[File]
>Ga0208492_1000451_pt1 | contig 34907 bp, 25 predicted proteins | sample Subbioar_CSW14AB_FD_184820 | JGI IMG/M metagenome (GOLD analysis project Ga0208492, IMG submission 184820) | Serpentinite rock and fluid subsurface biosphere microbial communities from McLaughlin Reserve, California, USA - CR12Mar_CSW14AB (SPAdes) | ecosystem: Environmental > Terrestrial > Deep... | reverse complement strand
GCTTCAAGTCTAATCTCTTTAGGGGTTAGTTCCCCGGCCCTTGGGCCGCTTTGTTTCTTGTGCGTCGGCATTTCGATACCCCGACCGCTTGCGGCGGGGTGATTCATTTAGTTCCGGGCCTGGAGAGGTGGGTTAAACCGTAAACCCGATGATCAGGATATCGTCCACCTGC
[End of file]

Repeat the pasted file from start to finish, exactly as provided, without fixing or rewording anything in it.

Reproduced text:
>Ga0208492_1000451_pt1 | contig 34907 bp, 25 predicted proteins | sample Subbioar_CSW14AB_FD_184820 | JGI IMG/M metagenome (GOLD analysis project Ga0208492, IMG submission 184820) | Serpentinite rock and fluid subsurface biosphere microbial communities from McLaughlin Reserve, California, USA - CR12Mar_CSW14AB (SPAdes) | ecosystem: Environmental > Terrestrial > Deep... | reverse complement strand
GCTTCAAGTCTAATCTCTTTAGGGGTTAGTTCCCCGGCCCTTGGGCCGCTTTGTTTCTTGTGCGTCGGCATTTCGATACCCCGACCGCTTGCGGCGGGGTGATTCATTTAGTTCCGGGCCTGGAGAGGTGGGTTAAACCGTAAACCCGATGATCAGGATATCGTCCACCTGC